Tina Cardone inspired me to try to articulate my teaching philosophy concisely, without any jargon. Here goes:
They do. Never blame someone for forgetting what they haven’t made use of, and never pretend that a perfect explanation will live in a student’s mind forever. If it’s worth learning, it’s worth practicing, deliberately, over time, and from different perspectives.
It’s all about knowing what they know
Students are not empty vessels. I should spend as much time figuring out what students know as I do trying to fill them with new knowledge. Students do math in my class to show me what they do and don’t understand so I can meet them where they are and decide how to move forward. Without this, I’m flying blind.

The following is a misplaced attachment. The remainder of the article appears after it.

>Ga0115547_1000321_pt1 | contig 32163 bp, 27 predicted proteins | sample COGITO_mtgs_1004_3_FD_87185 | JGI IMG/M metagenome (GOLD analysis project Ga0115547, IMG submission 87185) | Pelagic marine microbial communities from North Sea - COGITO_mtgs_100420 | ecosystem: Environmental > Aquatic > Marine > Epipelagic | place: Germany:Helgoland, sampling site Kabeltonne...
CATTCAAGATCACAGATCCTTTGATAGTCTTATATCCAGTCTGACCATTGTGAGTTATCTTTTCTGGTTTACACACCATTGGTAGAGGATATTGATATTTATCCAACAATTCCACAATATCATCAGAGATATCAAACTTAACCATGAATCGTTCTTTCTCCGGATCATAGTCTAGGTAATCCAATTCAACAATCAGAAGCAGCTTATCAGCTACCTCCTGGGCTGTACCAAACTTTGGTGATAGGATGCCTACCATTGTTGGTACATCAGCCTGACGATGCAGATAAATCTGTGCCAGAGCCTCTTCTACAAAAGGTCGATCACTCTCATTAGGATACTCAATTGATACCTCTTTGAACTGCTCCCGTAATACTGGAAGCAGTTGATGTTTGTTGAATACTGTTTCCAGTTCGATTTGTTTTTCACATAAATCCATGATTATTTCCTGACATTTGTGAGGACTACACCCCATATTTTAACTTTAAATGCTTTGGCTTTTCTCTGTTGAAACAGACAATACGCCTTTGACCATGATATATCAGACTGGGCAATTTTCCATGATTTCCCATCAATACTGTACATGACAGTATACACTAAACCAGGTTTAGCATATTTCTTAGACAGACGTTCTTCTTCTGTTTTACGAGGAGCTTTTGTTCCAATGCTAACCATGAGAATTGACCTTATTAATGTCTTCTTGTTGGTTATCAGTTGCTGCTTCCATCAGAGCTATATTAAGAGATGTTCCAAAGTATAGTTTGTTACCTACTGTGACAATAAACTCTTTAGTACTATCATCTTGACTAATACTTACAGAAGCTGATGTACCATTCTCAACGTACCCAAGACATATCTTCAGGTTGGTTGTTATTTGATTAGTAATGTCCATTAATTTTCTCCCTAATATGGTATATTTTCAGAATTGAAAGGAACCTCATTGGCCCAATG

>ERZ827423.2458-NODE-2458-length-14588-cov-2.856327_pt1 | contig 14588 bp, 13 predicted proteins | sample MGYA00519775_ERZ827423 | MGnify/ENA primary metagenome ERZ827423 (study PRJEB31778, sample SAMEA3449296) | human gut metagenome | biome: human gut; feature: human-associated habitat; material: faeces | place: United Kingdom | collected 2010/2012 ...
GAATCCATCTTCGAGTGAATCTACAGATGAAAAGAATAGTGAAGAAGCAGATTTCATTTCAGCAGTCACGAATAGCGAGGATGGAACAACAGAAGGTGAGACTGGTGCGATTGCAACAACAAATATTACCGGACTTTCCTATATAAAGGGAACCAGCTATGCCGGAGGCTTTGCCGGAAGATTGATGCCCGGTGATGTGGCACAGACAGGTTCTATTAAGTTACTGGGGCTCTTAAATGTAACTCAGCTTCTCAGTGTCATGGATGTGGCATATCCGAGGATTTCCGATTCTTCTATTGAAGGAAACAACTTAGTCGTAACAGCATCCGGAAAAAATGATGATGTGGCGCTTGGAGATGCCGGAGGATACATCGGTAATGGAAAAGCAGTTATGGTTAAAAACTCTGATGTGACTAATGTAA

Grading hurts as much as it helps
Incentives cause students to worry about performing rather than learning. Grading should send a message about what is important for learning, and then get out of the way as much as possible.
Knowledge for the sake of knowledge
I teach math so that students gain expertise in math — in reasoning, arguing, seeing structure, making generalizations, and constructing models. I don’t teach so that they can get a job someday; I teach to allow students to delve into the discipline of mathematics. That is worth doing in and of itself.
Humans learn more when they are happy
And they are happy when their ideas are valued, they are appropriately challenged, and they have the chance to laugh.